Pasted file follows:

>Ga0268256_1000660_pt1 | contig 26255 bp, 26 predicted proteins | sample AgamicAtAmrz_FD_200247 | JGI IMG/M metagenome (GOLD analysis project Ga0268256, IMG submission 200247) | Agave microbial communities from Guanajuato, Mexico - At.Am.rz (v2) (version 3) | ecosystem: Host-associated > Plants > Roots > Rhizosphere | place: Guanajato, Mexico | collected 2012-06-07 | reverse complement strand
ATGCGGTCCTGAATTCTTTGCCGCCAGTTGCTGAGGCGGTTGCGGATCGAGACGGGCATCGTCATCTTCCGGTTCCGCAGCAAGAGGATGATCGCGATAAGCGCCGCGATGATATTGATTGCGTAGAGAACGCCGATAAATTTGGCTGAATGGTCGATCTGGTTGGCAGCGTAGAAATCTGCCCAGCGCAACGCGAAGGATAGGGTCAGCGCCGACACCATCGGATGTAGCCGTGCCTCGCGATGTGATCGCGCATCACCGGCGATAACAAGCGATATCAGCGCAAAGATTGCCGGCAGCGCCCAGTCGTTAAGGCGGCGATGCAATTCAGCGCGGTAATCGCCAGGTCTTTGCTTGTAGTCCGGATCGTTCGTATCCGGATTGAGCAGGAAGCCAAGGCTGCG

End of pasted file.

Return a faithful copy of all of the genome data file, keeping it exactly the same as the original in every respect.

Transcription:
>Ga0268256_1000660_pt1 | contig 26255 bp, 26 predicted proteins | sample AgamicAtAmrz_FD_200247 | JGI IMG/M metagenome (GOLD analysis project Ga0268256, IMG submission 200247) | Agave microbial communities from Guanajuato, Mexico - At.Am.rz (v2) (version 3) | ecosystem: Host-associated > Plants > Roots > Rhizosphere | place: Guanajato, Mexico | collected 2012-06-07 | reverse complement strand
ATGCGGTCCTGAATTCTTTGCCGCCAGTTGCTGAGGCGGTTGCGGATCGAGACGGGCATCGTCATCTTCCGGTTCCGCAGCAAGAGGATGATCGCGATAAGCGCCGCGATGATATTGATTGCGTAGAGAACGCCGATAAATTTGGCTGAATGGTCGATCTGGTTGGCAGCGTAGAAATCTGCCCAGCGCAACGCGAAGGATAGGGTCAGCGCCGACACCATCGGATGTAGCCGTGCCTCGCGATGTGATCGCGCATCACCGGCGATAACAAGCGATATCAGCGCAAAGATTGCCGGCAGCGCCCAGTCGTTAAGGCGGCGATGCAATTCAGCGCGGTAATCGCCAGGTCTTTGCTTGTAGTCCGGATCGTTCGTATCCGGATTGAGCAGGAAGCCAAGGCTGCG